This week I’ve been on the hunt for Comet ISON, but that’s a post in itself. This one is about a trick I stumbled upon that helped me determine that I had, in fact, captured ISON this week and it’s interesting enough to me that I thought I would share it.
[If you have trouble seeing detail in the images below, you should be able to click them for a much larger view. I know, internet 101… but a lot of people don’t realize it if you don’t point it out!]
It’s not always easy to find the stars in your scene when the contrast is very low – stars fading into a sky brightening from the sunrise, for instance. This morning, the conditions were the best chance I’ve had all week at capturing ISON, but because it was so close to the sun and low on the horizon, it was going to be close. Well, the time came and the sky was clear enough and I shot the part of the sky where it was, but it was so faint that I couldn’t see it on the camera’s LCD to know if I had gotten it.
Above is one of the shots from this morning. It’s wider than the usual comet shots because I wanted to give some perspective of ISON against a local landmark. ISON should be in the right side of that image, just down and right of the bright spot (planet Mercury.) I can clearly see Mercury, Saturn, and the star I was using to know where the comet should be, and according to the position of those three, ISON should also be included. Unfortunately, that section of sky is starting to brighten up and wash out the stars so it’s impossible to see it clearly, but I was still curious. Did I capture ISON?
Looking at just the section of sky, you can see my three reference points. Mercury (top left), Saturn (lower left), and a bright star to the right of the planes form a triangle. The name of that star is Zubenelgenubi, so I’m just going to refer to it as “the star” if that’s okay with you. Matching those reference points up in Stellarium (planetarium software), we can see where ISON should have been.
So, we see where ISON should be. It’s in clear sky, but did the camera capture it at all or was it completely washed out?
One of Lightroom’s tricks is a tool that helps you remove spots cleverly named the Spot Removal Tool. When you’re in spot removal mode, there are a number of options that appear along the bottom. The one labeled Visualize Spots is, and I bet you’re way ahead of me here, designed to help you see the spots in your photo that are hard to see when viewing the photo normally… until you’ve printed or uploaded or sent them off to a client, that is. When you check that box, the view switches to a very high contrast view that makes otherwise hard to see specks stand out quite well. Moving the slider left and right allows you to fine-tune the results. This tool is designed for finding things like sensor dust spots against a blue sky, but as it turns out, it works really well for seeing stars.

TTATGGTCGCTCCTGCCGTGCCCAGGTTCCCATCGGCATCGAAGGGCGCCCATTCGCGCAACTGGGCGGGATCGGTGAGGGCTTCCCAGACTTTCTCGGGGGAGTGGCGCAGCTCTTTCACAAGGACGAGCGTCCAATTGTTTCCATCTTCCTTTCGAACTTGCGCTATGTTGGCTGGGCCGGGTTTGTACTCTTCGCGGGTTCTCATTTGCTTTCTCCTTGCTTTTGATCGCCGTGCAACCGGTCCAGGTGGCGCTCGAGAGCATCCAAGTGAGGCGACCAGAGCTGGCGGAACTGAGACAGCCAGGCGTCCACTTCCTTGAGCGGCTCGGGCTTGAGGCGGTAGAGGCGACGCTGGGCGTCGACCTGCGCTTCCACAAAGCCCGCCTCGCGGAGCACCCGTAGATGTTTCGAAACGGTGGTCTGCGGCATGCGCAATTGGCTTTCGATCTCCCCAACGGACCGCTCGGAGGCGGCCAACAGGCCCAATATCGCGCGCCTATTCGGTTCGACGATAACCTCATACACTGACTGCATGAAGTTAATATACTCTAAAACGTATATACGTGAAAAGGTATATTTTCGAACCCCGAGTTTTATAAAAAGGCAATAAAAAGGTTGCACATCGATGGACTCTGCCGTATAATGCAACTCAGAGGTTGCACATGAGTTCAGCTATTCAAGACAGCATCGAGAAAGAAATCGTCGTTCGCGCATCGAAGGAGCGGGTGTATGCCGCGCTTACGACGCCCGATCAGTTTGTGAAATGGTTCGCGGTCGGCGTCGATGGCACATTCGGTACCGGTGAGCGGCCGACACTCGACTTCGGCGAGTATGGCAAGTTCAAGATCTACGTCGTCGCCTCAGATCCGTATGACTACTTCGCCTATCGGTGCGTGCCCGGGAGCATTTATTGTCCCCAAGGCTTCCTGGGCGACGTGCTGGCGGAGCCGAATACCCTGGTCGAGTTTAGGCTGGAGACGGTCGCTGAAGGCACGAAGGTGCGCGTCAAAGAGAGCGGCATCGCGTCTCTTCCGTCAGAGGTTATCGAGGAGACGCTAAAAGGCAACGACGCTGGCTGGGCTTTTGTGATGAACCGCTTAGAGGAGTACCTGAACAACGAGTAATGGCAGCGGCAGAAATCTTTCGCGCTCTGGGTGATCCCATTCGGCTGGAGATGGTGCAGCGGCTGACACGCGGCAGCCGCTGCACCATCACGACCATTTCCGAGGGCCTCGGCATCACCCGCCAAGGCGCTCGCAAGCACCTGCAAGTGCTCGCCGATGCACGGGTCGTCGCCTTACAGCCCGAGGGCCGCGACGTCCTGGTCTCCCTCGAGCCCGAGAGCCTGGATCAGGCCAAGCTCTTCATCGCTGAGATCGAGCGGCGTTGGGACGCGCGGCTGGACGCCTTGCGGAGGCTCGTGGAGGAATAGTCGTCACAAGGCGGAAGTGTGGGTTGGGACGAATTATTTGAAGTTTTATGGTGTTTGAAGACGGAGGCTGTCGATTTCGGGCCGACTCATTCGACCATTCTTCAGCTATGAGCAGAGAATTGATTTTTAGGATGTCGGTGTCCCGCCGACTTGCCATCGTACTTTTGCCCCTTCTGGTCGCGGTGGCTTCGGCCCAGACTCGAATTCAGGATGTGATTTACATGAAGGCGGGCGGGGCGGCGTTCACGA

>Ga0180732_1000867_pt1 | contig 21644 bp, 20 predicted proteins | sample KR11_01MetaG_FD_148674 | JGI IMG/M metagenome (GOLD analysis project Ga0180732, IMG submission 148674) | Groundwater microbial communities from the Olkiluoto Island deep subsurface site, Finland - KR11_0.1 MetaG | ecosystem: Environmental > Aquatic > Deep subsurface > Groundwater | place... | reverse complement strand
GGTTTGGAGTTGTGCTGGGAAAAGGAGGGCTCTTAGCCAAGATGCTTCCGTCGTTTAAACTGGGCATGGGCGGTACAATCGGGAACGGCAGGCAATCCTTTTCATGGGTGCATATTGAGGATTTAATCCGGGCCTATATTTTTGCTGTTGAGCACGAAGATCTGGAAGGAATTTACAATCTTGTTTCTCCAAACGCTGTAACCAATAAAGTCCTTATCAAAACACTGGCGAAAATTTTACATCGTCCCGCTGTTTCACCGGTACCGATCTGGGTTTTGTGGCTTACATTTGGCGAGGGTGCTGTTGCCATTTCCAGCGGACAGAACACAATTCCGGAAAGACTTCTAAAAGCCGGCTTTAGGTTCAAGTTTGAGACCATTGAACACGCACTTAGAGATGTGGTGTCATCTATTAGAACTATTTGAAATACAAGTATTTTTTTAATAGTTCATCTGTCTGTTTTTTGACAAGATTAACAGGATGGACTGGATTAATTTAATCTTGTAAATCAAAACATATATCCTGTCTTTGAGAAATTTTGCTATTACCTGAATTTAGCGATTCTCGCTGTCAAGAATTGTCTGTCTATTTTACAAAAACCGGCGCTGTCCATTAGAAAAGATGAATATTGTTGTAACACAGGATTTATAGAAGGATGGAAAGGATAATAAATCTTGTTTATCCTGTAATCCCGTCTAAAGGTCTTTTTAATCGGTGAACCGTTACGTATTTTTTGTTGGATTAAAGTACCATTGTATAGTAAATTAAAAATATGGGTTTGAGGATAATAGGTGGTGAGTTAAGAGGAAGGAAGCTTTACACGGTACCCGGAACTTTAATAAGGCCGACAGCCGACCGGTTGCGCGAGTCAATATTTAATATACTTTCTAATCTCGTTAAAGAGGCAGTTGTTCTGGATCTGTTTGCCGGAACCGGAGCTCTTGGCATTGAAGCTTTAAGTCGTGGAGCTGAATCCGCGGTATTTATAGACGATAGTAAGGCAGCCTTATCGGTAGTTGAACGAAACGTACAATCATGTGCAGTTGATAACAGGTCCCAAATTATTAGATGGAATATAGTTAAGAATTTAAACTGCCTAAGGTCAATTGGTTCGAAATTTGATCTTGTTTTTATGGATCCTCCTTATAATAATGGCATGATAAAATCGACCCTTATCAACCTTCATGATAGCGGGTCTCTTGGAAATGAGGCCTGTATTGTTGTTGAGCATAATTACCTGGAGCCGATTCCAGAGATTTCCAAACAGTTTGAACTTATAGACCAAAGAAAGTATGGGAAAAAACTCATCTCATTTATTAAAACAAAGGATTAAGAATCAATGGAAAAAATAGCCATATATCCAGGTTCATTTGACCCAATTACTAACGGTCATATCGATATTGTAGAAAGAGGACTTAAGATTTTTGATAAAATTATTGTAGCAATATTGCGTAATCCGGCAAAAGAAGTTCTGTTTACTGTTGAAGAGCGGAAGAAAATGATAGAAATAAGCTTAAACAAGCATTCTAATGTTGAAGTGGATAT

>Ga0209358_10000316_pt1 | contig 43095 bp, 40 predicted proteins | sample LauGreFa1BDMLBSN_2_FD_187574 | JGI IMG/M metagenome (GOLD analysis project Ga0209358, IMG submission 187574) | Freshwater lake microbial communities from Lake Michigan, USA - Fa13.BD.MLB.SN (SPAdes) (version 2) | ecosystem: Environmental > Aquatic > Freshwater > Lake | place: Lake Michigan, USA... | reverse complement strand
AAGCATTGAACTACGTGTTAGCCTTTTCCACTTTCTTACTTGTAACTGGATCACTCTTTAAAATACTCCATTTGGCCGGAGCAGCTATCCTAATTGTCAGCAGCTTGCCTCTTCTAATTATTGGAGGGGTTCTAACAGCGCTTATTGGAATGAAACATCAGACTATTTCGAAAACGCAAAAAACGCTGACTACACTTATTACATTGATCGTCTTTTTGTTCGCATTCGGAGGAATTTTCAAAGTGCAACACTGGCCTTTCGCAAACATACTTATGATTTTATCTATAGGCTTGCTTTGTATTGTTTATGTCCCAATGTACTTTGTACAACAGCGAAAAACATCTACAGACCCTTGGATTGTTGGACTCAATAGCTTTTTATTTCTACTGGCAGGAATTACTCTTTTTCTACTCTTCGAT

So if we click on the spot removal tool (red circle in the top right) and then check the Visualize Spots box (red circle in the lower left), we can now see what’s hiding in our sky.
Look at those extra dots! And when we compare it to what we see in Stellarium…
It looks like we caught comet ISON! It’s almost imperceptible, sure, but it’s there!
The Visualize Spots tool is quite handy for bringing out stars and helping you identify what’s in your photo. If you know of other uses for this or have something to add, I’d love to hear your ideas.
And as far as the photo goes, I set out to capture a landscape that included comet ISON against a well-known landmark. While it’s not a giant-tailed comet shining bright in the sky (like we hope it becomes in the next week as it passes around the sun), there are definitely photons from ISON in what my camera captured. So, while I wouldn’t tout this image as a clear shot of ISON, I’m definitely chalking it up as a technical victory.